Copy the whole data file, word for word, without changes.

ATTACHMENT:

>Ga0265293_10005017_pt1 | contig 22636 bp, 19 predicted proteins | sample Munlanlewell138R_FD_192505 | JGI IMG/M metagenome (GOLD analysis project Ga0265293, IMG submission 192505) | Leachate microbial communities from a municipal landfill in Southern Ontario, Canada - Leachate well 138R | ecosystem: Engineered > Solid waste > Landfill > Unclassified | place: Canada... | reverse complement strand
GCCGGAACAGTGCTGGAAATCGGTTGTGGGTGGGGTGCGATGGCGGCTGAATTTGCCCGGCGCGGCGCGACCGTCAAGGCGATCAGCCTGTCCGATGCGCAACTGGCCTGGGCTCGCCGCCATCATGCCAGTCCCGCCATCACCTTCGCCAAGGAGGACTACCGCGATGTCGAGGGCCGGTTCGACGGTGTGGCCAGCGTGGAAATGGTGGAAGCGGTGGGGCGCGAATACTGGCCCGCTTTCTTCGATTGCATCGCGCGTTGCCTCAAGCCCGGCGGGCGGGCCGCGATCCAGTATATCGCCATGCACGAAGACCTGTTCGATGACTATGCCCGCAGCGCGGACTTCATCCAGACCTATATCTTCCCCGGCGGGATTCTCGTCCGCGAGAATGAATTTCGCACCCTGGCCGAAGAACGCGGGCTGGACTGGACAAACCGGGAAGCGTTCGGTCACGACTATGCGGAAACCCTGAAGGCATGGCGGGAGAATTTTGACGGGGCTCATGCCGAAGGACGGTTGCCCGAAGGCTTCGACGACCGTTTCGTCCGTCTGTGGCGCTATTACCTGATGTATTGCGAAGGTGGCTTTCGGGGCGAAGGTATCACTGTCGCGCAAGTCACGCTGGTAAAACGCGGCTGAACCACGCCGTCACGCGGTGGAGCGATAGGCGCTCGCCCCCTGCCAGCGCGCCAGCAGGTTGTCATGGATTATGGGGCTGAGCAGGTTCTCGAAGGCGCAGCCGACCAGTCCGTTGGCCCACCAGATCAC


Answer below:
>Ga0265293_10005017_pt1 | contig 22636 bp, 19 predicted proteins | sample Munlanlewell138R_FD_192505 | JGI IMG/M metagenome (GOLD analysis project Ga0265293, IMG submission 192505) | Leachate microbial communities from a municipal landfill in Southern Ontario, Canada - Leachate well 138R | ecosystem: Engineered > Solid waste > Landfill > Unclassified | place: Canada... | reverse complement strand
GCCGGAACAGTGCTGGAAATCGGTTGTGGGTGGGGTGCGATGGCGGCTGAATTTGCCCGGCGCGGCGCGACCGTCAAGGCGATCAGCCTGTCCGATGCGCAACTGGCCTGGGCTCGCCGCCATCATGCCAGTCCCGCCATCACCTTCGCCAAGGAGGACTACCGCGATGTCGAGGGCCGGTTCGACGGTGTGGCCAGCGTGGAAATGGTGGAAGCGGTGGGGCGCGAATACTGGCCCGCTTTCTTCGATTGCATCGCGCGTTGCCTCAAGCCCGGCGGGCGGGCCGCGATCCAGTATATCGCCATGCACGAAGACCTGTTCGATGACTATGCCCGCAGCGCGGACTTCATCCAGACCTATATCTTCCCCGGCGGGATTCTCGTCCGCGAGAATGAATTTCGCACCCTGGCCGAAGAACGCGGGCTGGACTGGACAAACCGGGAAGCGTTCGGTCACGACTATGCGGAAACCCTGAAGGCATGGCGGGAGAATTTTGACGGGGCTCATGCCGAAGGACGGTTGCCCGAAGGCTTCGACGACCGTTTCGTCCGTCTGTGGCGCTATTACCTGATGTATTGCGAAGGTGGCTTTCGGGGCGAAGGTATCACTGTCGCGCAAGTCACGCTGGTAAAACGCGGCTGAACCACGCCGTCACGCGGTGGAGCGATAGGCGCTCGCCCCCTGCCAGCGCGCCAGCAGGTTGTCATGGATTATGGGGCTGAGCAGGTTCTCGAAGGCGCAGCCGACCAGTCCGTTGGCCCACCAGATCAC